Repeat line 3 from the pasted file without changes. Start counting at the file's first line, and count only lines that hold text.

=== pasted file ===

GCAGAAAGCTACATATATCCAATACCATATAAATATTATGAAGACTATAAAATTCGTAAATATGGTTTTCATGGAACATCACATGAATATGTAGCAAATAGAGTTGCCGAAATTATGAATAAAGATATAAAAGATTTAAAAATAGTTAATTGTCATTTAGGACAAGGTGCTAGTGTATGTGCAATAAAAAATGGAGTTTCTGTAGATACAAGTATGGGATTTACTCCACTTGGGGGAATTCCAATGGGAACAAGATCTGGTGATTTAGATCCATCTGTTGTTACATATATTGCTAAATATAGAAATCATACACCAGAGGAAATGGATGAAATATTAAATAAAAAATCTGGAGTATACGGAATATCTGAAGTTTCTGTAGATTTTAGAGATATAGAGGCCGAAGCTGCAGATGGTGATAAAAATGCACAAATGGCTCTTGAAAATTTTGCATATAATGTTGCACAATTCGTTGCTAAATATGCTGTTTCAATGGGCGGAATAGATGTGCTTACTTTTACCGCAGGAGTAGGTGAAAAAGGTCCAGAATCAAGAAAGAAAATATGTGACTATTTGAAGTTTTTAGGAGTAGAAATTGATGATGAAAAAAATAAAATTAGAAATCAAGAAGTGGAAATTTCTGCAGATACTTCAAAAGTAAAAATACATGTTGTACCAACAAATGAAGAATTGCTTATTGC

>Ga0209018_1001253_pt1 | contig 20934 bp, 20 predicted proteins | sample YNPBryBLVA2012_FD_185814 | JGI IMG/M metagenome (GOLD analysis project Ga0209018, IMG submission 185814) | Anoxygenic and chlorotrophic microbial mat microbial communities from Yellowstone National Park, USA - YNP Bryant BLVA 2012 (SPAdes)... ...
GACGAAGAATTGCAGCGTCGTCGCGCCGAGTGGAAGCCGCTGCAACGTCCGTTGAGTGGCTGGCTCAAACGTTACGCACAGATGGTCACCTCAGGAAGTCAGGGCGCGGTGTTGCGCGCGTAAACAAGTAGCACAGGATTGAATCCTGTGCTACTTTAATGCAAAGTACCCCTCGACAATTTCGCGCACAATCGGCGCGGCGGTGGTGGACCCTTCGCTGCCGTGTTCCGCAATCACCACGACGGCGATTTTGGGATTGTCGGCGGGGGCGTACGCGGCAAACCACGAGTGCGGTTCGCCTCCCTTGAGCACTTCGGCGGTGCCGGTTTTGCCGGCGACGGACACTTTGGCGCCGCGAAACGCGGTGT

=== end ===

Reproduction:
GACGAAGAATTGCAGCGTCGTCGCGCCGAGTGGAAGCCGCTGCAACGTCCGTTGAGTGGCTGGCTCAAACGTTACGCACAGATGGTCACCTCAGGAAGTCAGGGCGCGGTGTTGCGCGCGTAAACAAGTAGCACAGGATTGAATCCTGTGCTACTTTAATGCAAAGTACCCCTCGACAATTTCGCGCACAATCGGCGCGGCGGTGGTGGACCCTTCGCTGCCGTGTTCCGCAATCACCACGACGGCGATTTTGGGATTGTCGGCGGGGGCGTACGCGGCAAACCACGAGTGCGGTTCGCCTCCCTTGAGCACTTCGGCGGTGCCGGTTTTGCCGGCGACGGACACTTTGGCGCCGCGAAACGCGGTGT